Black Lives Matter officially sides with Palestinian Arabs against Israeli Jews, notwithstanding the centuries of Arab slaving in Africa, the selling and holding of black slaves in Arab countries today, and the fact that many Arabs are highly prejudiced against blacks, and refer to them in Arabic as abd (slave). Feminists have sided with the Palestinian Arabs, although Palestinian women are still treated to male supremacy, seclusion, and honor killings. LGBTQ groups also support Palestinians, although LGBT persons are commonly victimized in the Arab and Persian worlds, while only in Israel are LGBT persons accepted and safe. To mention this is called, by social justice activists, “pinkwashing” of Israeli “oppression.”
All of the intersectional solidarity with enemies of Israel leads, of course, to hate for Israel, and, by extension, hate for Jews generally. In the 21st century West, anti-Semitism is now celebrated in “social justice” circles. Students for Justice in Palestine and the Muslim Students’ Association dominate discourse on many university campuses, running “Israel Apartheid Week,” and, with the support of Hispanic, Asian, and other student associations, lead student governments and student newspapers. The boycott, divest, and sanction (BDS) movement against Israel is widely supported by students and faculty in order to aid the “innocent” Palestinian “victims” of Israeli “oppression.” Hate for Israel frequently overflows into hatred of all Zionists, and all Jews, creating a poisonous environment for Jewish students. Various professional academic associations, such as Women’s Studies, Native American Studies, American Studies, and others have condemned Israel and adopted BDS, as have many once mainline church organizations.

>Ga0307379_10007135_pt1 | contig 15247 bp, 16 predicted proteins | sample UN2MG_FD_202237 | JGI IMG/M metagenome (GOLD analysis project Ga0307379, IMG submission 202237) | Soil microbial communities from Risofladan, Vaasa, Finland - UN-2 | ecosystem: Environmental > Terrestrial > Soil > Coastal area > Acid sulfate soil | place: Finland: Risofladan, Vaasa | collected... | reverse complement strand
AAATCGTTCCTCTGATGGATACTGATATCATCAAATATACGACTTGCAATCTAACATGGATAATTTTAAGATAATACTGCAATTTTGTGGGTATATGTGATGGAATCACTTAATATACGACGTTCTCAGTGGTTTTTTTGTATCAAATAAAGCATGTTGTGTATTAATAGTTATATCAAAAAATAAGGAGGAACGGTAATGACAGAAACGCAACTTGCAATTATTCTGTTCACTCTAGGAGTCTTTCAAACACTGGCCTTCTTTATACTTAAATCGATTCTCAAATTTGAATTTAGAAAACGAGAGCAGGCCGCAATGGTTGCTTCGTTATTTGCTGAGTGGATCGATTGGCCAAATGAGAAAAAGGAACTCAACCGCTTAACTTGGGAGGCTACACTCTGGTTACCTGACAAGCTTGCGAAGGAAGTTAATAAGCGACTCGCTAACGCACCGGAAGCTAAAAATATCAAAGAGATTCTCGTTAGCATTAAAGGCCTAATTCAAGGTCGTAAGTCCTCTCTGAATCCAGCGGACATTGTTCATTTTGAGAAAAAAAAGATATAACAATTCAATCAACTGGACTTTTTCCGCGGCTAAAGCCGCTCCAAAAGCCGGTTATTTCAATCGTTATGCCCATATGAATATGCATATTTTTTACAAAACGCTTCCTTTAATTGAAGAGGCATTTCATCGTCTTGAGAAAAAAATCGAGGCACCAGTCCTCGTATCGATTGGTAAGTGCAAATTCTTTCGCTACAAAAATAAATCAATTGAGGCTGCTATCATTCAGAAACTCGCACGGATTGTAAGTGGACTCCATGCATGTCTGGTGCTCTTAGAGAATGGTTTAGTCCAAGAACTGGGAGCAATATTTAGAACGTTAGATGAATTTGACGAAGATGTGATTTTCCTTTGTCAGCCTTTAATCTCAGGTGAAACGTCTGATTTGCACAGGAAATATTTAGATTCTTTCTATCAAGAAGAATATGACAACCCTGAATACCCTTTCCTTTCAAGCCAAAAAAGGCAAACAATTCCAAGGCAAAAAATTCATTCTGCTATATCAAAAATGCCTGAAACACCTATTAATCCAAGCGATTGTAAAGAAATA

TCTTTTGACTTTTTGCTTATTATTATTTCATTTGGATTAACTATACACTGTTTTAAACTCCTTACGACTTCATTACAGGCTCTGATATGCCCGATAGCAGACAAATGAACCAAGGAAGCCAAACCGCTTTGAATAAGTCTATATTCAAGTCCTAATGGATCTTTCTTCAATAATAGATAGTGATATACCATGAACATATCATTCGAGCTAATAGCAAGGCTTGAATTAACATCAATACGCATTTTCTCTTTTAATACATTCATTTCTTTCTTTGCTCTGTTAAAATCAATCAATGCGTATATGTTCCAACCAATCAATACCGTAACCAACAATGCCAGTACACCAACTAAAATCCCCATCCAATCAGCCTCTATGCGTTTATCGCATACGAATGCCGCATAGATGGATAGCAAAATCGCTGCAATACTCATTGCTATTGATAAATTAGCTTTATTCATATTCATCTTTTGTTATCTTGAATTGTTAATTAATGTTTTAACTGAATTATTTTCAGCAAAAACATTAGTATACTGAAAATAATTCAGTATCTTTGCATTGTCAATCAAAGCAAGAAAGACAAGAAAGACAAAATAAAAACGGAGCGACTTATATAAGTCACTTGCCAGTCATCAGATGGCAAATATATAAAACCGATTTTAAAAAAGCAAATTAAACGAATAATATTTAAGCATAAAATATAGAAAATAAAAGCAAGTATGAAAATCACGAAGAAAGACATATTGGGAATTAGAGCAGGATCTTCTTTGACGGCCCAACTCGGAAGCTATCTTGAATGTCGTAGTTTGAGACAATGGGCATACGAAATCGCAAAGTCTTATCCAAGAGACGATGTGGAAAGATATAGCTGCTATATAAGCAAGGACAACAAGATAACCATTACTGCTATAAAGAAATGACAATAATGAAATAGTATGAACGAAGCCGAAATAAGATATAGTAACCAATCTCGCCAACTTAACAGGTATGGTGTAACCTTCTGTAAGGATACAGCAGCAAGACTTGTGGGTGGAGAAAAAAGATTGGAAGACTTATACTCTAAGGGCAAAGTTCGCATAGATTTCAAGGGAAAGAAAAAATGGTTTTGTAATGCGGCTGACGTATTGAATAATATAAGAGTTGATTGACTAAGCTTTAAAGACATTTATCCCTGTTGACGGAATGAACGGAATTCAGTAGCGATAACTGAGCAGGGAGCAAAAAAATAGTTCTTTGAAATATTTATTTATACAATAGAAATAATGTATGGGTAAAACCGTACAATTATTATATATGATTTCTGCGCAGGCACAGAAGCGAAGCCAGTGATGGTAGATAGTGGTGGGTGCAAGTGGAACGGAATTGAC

Anti-Semitism entered the political field in a big way with the first Women’s March protesting the election of Donald Trump as U.S. president. Feminist, race, and gay activists joined in “the resistance” against the duly-elected president. Feminists were upset that the female candidate had lost to Trump, and they were concerned that their “right” to abortion on demand might somehow be restricted. Race and gay activists claimed that the president was a white nationalist and a bigot. The march was a unified expression of identity victimhood.
Leaders of the Women’s March, Tamika Mallory, “Bob Bland” (Mari Lynn Foulger), Carmen Perez, and Linda Sarsour, had pushed out Jewish organizers with anti-Semitic blood libels, and some had made explicit their tolerance and even allegiance to Louis Farrakhan, the leader of the Nation of Islam, notorious for his vilification of Jews, calling him “The Greatest of All Time,” regardless of his statements that “satanic” Jews are “termites” who were responsible for the 9/11 Islamic attacks and for all the ills that befall people of color. In subsequent years, these anti-Semites were pushed out of march leadership, only to be replaced by other antisemites, who also had to be ejected. The damage had already been done to the march, but the idea that “social justice” was on one side, and Jews were on the other, remains.
Grievance politics has its heroes and its villains. Females, people of color, gays, and Muslims are regarded as heroes fighting for “social justice.” Males, whites, heterosexuals, and Christians and Jews are deemed to be reactionary oppressors: sexist, racist, homo- and trans-phobic, and Islamophobes. Once again, Jews are scapegoats of a revolutionary movement.
Philip Carl Salzman, Ph.D., is professor emeritus of anthropology at McGill University, Montreal, Canada.